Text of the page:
It’s also important to consider if you will submit the shoot to a professional blogger or media outlet. Most of my venue clients focus a shoot for their own branding and marketing purposes and blog coverage is secondary, but don’t forget to consider submitting to a well-matched professional blog and discuss suitability with your team.
PICKING YOUR TEAM
It’s more usual for a venue working on a branding shoot that they are heading up to pick from their own excellent supplier team (this is my recommendation) they know your spaces and will have endless ideas of how spaces work, what styles work best, which of their products work together and more. I’d suggest a team members’ use of a shared Pinterest board for on-going collaboration to work out the finer details of a shoot – and the details do matter – the more you can bring to life your spaces with creative touches that inspire your future couples, the greater success you’ll have. A shoot does take time and particularly if you are not outsourcing to a stylist or planner, be prepared to put in the hours, but it’s worth it!
WHEN YOU’RE IN IT YOU’RE IN IT
We’ve already spoken about the need to be specific about what you’re doing the shoot for and this is extended to really thinking through and writing down the exact set-ups and shoots you need. Really map out exactly the angle you want the ceremony space to be photographed from, do you want close-ups from the front and back of the room, do you want birds-eye views of your dining spaces – often it’s a mix of having close-ups but for many venues it’s about wide angle and large space shots rather than up close of the flowers although you’ll often need a mix if you’re putting together entirely fresh marketing materials for example. Make sure the entire team have this list with them on the day and use it as a tick list to ensure things aren’t forgotten.
If you’re going to the effort and cost of hosting a shoot you might as well make the most of it, so do take the opportunity to plan lots of setups and turn the rooms around where you need to in order to show alternatives for your couples. Allow plenty of time for this – it does take longer than you might think and the more creative detail you have the longer it will take – a shoot with furniture movements and more can take several hours or a full day even going into the evening. Don’t forget, you will likely want to capture your spaces to show the versatility across a wedding day whether that’s daytime shots or nighttime ambience for partying with candles lit for example.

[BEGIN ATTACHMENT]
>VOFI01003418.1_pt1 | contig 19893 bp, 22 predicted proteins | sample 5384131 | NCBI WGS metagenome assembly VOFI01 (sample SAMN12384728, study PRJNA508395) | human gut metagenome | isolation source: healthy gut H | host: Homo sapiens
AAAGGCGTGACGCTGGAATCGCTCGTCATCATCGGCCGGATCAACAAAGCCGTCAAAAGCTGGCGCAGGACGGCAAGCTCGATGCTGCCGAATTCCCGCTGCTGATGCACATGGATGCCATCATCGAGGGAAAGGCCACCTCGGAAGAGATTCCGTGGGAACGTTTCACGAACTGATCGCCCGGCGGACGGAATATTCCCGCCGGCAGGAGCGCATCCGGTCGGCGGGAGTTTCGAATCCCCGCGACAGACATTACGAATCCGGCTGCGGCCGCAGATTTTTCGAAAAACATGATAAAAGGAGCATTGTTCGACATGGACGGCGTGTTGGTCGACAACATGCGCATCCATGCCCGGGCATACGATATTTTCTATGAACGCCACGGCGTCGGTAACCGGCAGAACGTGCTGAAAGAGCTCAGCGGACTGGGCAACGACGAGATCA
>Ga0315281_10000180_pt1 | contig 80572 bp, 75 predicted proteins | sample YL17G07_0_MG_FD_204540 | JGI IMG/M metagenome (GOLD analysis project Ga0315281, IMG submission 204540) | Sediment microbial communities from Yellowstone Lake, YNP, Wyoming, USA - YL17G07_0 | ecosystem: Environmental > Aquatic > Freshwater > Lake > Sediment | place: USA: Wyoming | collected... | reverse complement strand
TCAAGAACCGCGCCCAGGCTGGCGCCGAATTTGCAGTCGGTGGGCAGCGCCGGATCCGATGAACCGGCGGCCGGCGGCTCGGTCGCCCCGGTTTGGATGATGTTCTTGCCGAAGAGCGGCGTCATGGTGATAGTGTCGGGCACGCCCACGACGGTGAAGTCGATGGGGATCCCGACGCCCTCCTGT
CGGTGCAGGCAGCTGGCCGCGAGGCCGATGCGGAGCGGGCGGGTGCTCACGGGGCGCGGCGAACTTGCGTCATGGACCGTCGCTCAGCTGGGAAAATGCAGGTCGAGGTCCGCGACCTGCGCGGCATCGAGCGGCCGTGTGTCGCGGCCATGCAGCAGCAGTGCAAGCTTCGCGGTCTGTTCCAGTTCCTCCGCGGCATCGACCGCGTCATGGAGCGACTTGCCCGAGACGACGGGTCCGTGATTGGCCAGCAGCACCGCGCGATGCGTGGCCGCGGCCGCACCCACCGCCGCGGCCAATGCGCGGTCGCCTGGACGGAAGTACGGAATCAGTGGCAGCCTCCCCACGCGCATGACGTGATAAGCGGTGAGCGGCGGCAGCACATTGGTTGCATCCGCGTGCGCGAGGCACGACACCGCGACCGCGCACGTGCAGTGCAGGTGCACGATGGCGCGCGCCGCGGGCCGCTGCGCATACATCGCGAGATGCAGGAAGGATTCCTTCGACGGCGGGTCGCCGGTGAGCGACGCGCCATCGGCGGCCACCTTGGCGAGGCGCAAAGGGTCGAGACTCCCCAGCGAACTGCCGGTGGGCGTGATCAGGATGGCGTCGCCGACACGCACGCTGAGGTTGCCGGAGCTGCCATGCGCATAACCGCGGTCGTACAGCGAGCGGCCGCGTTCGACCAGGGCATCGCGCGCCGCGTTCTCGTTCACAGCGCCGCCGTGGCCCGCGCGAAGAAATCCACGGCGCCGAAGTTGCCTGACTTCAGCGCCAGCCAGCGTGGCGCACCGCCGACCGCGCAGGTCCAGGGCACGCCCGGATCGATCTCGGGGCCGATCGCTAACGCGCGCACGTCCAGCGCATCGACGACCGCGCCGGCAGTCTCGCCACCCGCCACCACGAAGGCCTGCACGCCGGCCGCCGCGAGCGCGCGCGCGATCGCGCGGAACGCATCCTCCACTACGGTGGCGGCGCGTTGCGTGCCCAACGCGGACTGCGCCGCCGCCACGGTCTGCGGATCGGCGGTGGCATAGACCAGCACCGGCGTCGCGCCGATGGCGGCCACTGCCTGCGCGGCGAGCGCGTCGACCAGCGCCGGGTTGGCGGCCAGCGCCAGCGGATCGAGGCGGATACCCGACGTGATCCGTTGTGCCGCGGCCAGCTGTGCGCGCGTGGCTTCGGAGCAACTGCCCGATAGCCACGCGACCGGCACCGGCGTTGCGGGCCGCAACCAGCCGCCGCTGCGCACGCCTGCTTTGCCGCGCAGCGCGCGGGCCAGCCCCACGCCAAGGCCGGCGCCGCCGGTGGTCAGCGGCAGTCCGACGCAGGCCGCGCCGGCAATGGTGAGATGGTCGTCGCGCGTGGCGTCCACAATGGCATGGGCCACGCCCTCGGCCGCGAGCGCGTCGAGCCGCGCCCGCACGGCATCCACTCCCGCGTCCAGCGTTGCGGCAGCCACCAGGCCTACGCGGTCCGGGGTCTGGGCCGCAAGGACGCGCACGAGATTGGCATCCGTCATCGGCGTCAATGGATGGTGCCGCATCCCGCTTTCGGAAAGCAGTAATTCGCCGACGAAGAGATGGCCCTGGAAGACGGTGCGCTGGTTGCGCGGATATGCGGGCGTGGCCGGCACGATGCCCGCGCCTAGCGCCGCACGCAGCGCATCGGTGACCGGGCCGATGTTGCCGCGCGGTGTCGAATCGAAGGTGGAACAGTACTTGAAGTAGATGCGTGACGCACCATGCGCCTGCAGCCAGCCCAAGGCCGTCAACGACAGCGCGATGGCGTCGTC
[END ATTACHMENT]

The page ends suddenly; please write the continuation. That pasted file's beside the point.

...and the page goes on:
There is much more advice we can certainly give and working with professional stylists and bloggers forms one of the modules of our SHINE in-person training days and online SHINE training programme for venues.
Our next in-person trainings take place in London on 2nd and 23rd November; if you’d like to uplevel your offering and attract more wedding business, take a look HERE for details of how to join us:
Photo Credits from a Venue Photo Shoot We Planned and Styled for our Client, Warmwell House.
Venue – Warmwell House // Photography – Imogen Xiana // Film – Gorgeous Film // Florals – Martha And The Meadow // Cakes – Fancie Buns // Bridal Accessories, Hair and Makeup – Victoria Fergusson // Model (bride) – Tanya Louise Cumberland // Bridal gowns – Naomi Neoh // Stationery & Paper goods – Emily And Jo // Silk ribbons and silk runner – Pompom Blossom // Furniture – white chairs for ceremony, pool furniture, white easel, gold cutlery – The White Chair Company // Tablescape hires – glassware, charger plates, tablecloths and napkins – Couvert // Cross back chairs & wooden bar unit for cake/champagne station – DP Marquees